Image: A new study concluded ultrasound in children following abdominal trauma has no advantage (Photo courtesy of Shutterstock).
A new study concludes that in children with blunt torso trauma, focused assessment with sonography does not improve clinical care, reduce computed tomography (CT) scans, or help identify missed intra-abdominal injuries.
Researchers at the University of California Davis (UCD; Sacramento, USA) conducted a randomized clinical study involving 925 hemodynamically stable children and adolescents with blunt torso trauma who were evaluated in the emergency department (ED). Patients were assigned to either standard trauma evaluation or to a focused assessment with sonography for trauma (FAST) examination by the ED physician. Outcomes included rate of abdominal computed tomographic (CT) scans in the ED, missed intra-abdominal injuries, ED length of stay, and hospital charges.
A total of 50 patients were diagnosed with intra-abdominal injuries. In the standard trauma evaluation group, 254 of 465 (54.6%) children underwent an abdominal CT; in the FAST group, 241 of 460 (52.4%) children had one. Overall, one case of missed intra-abdominal injury occurred in a patient in the FAST group and none in the control group. The mean ED length of stay was 6.03 hours in the FAST group and 6.07 hours in the standard care group. Median hospital charges were USD 46,415 in the FAST group and USD 47,759 in the standard care group. The study was published on June 13, 2017, in the Journal of the American Medical Association (JAMA).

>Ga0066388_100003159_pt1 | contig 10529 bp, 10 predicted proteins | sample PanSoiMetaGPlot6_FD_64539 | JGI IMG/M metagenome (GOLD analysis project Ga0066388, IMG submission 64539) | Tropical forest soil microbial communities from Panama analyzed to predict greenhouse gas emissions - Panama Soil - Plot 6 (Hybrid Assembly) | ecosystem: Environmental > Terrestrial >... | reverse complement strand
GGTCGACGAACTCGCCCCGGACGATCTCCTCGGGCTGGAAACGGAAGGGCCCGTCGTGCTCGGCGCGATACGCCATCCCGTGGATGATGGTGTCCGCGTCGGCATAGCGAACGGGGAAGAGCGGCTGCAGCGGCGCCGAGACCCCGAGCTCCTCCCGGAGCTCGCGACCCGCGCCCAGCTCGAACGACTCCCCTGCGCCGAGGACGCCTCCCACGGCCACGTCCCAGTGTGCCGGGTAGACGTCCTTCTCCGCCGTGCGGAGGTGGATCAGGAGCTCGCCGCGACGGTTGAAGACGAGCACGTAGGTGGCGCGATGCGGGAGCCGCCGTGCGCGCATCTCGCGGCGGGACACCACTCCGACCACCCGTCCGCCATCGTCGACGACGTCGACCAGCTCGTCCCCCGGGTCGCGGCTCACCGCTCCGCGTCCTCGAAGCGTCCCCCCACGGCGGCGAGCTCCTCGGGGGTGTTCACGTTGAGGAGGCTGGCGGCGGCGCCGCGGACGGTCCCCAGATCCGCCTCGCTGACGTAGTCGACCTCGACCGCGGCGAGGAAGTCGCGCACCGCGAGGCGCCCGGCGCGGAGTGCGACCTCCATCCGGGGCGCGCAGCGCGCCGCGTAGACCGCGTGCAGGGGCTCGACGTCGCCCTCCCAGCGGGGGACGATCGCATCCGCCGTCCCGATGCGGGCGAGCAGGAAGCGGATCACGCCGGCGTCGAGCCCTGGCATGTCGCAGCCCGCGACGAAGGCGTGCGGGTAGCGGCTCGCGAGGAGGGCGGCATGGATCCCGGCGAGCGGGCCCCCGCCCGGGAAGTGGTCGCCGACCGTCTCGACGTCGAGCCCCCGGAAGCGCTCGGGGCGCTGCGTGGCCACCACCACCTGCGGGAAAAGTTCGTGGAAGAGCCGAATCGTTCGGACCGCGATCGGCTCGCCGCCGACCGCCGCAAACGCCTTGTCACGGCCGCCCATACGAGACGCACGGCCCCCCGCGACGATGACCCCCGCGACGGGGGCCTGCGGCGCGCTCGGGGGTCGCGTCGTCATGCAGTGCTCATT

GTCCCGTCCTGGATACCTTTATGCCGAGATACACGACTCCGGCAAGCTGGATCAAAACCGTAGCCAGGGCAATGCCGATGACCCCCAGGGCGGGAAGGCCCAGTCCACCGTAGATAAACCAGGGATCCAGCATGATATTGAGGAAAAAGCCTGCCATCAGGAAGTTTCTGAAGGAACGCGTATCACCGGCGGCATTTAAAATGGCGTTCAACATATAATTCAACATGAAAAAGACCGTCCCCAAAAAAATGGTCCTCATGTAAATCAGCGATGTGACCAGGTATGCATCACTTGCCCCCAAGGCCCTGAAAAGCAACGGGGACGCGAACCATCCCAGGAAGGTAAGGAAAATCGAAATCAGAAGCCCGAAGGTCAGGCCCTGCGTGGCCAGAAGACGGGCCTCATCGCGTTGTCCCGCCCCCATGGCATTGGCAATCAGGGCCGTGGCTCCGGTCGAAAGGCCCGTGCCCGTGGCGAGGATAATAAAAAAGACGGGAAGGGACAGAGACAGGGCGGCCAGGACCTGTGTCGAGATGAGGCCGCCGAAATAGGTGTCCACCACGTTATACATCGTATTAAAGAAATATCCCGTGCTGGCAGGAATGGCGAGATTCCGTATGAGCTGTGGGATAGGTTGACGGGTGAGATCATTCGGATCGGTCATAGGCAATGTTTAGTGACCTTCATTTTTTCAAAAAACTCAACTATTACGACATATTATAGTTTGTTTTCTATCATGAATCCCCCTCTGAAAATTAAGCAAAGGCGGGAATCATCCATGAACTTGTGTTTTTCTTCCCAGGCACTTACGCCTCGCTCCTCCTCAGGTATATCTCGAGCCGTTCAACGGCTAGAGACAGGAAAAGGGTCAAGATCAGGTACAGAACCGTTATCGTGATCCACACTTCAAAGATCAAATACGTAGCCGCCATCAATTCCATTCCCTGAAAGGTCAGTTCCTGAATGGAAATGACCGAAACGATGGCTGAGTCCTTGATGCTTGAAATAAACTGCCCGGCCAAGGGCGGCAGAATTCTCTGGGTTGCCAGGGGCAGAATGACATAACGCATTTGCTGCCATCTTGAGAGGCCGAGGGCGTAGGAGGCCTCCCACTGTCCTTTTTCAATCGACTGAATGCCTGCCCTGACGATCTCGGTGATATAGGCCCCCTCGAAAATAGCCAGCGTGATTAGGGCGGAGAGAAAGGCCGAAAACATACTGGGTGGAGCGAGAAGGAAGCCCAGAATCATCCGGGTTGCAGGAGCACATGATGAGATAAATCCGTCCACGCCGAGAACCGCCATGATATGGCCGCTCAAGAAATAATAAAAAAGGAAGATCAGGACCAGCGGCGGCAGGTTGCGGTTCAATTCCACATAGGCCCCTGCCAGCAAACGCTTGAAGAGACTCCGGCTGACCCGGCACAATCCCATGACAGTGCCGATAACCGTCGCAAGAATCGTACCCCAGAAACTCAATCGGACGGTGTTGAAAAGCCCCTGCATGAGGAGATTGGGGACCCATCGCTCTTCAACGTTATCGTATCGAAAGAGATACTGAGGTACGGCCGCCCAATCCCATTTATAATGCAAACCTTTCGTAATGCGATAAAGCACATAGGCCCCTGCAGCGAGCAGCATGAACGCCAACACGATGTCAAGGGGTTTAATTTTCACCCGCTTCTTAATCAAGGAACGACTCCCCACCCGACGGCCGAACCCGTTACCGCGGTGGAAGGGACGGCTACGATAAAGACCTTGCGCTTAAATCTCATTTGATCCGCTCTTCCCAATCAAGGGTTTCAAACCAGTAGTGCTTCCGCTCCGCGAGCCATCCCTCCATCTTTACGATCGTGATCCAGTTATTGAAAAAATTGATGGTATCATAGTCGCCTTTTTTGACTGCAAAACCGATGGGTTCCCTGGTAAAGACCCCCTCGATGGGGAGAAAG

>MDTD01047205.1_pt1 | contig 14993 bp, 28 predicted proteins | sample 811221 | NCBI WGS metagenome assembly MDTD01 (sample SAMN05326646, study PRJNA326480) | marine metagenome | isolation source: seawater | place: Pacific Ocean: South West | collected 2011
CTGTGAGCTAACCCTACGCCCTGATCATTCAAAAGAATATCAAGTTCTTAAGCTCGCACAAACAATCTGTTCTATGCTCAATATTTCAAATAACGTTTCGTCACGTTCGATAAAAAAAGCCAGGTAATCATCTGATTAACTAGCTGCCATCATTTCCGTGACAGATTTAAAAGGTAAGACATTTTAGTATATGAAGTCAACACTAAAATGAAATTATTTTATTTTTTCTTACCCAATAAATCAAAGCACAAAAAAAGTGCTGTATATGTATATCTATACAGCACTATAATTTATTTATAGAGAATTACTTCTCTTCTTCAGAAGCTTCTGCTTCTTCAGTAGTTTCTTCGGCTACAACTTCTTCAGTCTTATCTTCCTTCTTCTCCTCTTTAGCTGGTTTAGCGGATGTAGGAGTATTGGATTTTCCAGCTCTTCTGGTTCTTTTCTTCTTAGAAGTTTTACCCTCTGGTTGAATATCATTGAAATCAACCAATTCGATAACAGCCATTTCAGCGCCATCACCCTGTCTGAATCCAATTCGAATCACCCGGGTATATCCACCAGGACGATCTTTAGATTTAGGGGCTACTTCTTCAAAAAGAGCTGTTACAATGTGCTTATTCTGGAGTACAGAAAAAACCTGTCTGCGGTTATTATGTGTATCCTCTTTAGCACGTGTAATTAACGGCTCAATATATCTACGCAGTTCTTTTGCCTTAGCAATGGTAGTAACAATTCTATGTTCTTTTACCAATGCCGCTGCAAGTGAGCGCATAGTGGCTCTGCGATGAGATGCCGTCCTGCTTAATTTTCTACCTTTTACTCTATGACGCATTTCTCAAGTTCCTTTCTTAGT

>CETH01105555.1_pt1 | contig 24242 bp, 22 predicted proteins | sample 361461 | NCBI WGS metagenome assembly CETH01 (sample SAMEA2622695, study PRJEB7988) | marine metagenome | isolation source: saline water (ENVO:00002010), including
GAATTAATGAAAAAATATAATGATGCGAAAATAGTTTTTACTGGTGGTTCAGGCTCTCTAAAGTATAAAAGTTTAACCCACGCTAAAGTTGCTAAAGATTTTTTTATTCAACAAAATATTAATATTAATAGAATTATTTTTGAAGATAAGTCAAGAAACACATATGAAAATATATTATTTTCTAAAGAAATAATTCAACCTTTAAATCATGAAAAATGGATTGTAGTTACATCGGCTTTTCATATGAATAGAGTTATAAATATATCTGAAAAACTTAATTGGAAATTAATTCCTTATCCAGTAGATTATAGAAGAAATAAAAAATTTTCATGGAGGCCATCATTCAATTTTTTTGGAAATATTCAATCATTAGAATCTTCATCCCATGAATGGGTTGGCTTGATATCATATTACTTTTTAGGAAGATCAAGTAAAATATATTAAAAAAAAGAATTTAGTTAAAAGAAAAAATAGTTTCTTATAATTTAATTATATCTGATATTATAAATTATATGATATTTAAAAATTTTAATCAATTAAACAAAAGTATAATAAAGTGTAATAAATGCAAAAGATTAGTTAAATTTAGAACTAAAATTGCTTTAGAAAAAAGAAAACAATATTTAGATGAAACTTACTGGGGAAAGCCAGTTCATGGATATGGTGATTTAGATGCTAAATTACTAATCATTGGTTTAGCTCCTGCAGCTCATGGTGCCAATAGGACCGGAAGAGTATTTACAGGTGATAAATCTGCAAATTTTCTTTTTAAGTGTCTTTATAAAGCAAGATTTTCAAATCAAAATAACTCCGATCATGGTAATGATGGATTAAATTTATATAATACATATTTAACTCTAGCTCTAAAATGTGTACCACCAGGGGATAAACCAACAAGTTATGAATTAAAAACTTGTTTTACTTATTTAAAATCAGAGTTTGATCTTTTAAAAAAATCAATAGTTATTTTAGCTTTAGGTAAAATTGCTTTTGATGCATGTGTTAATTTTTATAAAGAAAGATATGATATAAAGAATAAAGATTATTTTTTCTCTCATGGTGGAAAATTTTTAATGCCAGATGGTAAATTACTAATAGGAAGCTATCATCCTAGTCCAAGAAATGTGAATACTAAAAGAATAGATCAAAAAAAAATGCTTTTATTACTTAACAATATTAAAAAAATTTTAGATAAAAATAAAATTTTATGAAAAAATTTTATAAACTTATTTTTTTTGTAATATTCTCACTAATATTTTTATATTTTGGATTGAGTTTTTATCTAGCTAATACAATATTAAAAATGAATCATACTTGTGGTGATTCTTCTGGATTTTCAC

“While ultrasound appears to have the potential to decrease CT use in children, we wanted to determine whether it actually worked in practice,” said senior author Professor Nathan Kuppermann, MD, chair of emergency medicine at UCD. “In all of the cases where the risk was identified as low, but where CT scans were ordered anyway, we didn’t find one patient who actually had an intra-abdominal injury.”
Guidelines for FAST examination published by the American Institute of Ultrasound in Medicine (AIUM) and the American College of Emergency Physicians (ACEP) recommend evaluation of the torso for free fluid suggesting injury to the peritoneal, pericardial, and pleural cavities, particularly in cases of trauma; examination of the subxiphoid window of the heart to denote pericardial fluid; and evaluation of the lungs to identify pneumothorax.
University of California Davis